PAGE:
Even though we technically school throughout the whole year, since summer for us is more relaxed, the beginning of June feels like the end of the school year. And, like at any ending, I end up reflecting. I mean, as a homeschooler I’m pretty much solely responsible for the academic well-being of my kids, so I figure I’d better make sure I learn something from each year of teaching, right? I like to think I can be in a better position each year to help my children learn what they need to learn. So as we move into summer, with all of its trips and extra-curricular activities and camps and fun projects, here are some of my reflections from this past year of homeschooling… Read More »

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Recent Blog Posts

Arranging a Strong Week: Your Homeschool Schedule

Your Homeschool Schedule: Arranging a Strong Week
As a homeschool evaluator in Virginia, I’ve worked with hundreds of kids in families who have used all kinds of weekly homeschool schedules. I’m also in my 19th year of homeschooling, and since we’ve moved around a lot, I’ve been in a ton of different homeschooling communities and groups with so many good homeschooling families. I’ve seen all kinds of weekly schedules work well for people, and creating a strong week of homeschooling can look different for each homeschooling family. Some families have weekly schedules that look like school schedules, but most homeschooling families use the flexibility of homeschooling to create a weekly schedule that is customized for them. Here are some of the homeschool schedules that I have seen work to create a strong homeschooling week.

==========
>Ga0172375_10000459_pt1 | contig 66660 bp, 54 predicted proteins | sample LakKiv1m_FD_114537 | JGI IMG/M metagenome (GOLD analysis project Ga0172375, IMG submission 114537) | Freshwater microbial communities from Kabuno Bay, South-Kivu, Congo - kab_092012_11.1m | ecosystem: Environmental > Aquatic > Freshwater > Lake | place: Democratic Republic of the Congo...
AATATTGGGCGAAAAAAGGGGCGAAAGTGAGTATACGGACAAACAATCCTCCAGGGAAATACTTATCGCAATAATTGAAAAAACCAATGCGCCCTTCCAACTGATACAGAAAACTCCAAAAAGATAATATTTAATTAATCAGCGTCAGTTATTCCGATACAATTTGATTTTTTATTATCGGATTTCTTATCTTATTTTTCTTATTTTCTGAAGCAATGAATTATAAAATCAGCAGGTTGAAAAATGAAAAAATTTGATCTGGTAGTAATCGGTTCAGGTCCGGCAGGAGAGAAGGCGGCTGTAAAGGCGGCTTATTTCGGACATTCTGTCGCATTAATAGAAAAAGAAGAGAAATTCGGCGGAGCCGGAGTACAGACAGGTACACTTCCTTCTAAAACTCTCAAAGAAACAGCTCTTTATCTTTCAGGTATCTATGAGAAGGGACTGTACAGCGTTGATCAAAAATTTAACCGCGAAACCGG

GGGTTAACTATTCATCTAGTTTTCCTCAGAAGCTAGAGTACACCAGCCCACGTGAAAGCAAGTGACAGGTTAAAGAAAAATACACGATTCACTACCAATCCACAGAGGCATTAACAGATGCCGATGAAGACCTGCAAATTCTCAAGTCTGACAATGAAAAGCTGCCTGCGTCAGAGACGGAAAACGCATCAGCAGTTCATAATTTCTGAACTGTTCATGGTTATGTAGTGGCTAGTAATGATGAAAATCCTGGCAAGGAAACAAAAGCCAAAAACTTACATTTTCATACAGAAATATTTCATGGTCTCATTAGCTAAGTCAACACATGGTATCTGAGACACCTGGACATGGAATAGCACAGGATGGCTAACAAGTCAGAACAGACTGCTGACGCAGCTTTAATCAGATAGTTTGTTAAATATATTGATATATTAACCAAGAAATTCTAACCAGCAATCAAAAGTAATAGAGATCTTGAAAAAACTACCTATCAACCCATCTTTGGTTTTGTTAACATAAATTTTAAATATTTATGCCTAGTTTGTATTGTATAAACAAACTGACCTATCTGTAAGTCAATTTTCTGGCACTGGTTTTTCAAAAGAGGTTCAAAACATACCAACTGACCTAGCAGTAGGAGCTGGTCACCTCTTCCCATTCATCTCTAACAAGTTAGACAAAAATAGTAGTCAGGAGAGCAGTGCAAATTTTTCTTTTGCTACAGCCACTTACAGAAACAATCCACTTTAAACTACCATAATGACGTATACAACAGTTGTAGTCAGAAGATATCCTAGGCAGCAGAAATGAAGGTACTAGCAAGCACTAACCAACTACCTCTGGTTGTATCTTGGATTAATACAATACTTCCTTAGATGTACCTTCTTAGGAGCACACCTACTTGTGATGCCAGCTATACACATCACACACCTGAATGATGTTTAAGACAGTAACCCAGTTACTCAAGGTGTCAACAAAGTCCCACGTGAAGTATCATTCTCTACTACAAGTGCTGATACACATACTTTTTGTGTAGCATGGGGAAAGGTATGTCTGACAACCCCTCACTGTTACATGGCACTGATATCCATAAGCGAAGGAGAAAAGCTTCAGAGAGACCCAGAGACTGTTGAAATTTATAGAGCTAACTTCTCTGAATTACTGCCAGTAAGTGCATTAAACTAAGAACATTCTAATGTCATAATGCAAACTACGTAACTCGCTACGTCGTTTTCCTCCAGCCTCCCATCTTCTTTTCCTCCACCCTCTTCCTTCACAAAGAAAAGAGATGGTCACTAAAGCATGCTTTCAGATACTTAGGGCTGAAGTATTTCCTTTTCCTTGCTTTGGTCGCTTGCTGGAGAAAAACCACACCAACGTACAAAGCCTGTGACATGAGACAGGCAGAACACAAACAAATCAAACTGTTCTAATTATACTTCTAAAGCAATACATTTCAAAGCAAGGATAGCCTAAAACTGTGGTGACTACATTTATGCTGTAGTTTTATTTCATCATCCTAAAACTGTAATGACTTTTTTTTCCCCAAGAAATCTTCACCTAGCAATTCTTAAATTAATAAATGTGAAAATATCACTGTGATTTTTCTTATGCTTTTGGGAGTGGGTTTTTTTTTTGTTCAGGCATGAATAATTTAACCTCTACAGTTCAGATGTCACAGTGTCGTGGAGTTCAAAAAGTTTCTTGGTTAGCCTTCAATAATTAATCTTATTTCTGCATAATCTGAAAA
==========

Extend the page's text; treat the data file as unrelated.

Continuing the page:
Read More…

Finding Community as a Homeschooler

TheHomeSchoolMom Blog: Find Other Homeschoolers in Your Community
At first, particularly if you are new to homeschooling, it may seem like there are no homeschoolers around at all. But chances are very good that they are just hidden in plain sight! Families in many areas have established homeschool groups that meet for field trips, projects, playtime, and even parent-run classes. Finding them can be the hardest part. Some homeschool groups maintain a low profile to respect or protect the privacy of their member families. So it can be challenging to make that first connection. But homeschoolers, in general, are very resourceful and well-connected, and once you’ve found one local homeschooling family, you may soon hear about others.
Read More…

Grade Level: When It Matters in Homeschooling

TheHomeSchoolMom Blog: When Grade Level Matters (Or, Jumping Through Hoops)
In a previous post, I encouraged parents not to obsess over grade level to the detriment of their child’s actual engagement and learning. However — yes — I concede there are times you do have to think about grade level, and your child and your homeschooling efforts will benefit if you do.
Read More…

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TheHomeSchoolMom may be compensated for any of the links in this post through sponsorships, paid ads, free or discounted products, or affiliate links. Suggestions and advice on TheHomeSchoolMom.com are for general information purposes only and should never be considered as specific to any individual situation, nor are they a diagnosis or treatment advice for any kind of medical, developmental, or psychological condition. Blog posts represent the views of the contributor and do not necessarily reflect the views of other contributors or the publisher. Full terms of use and disclosure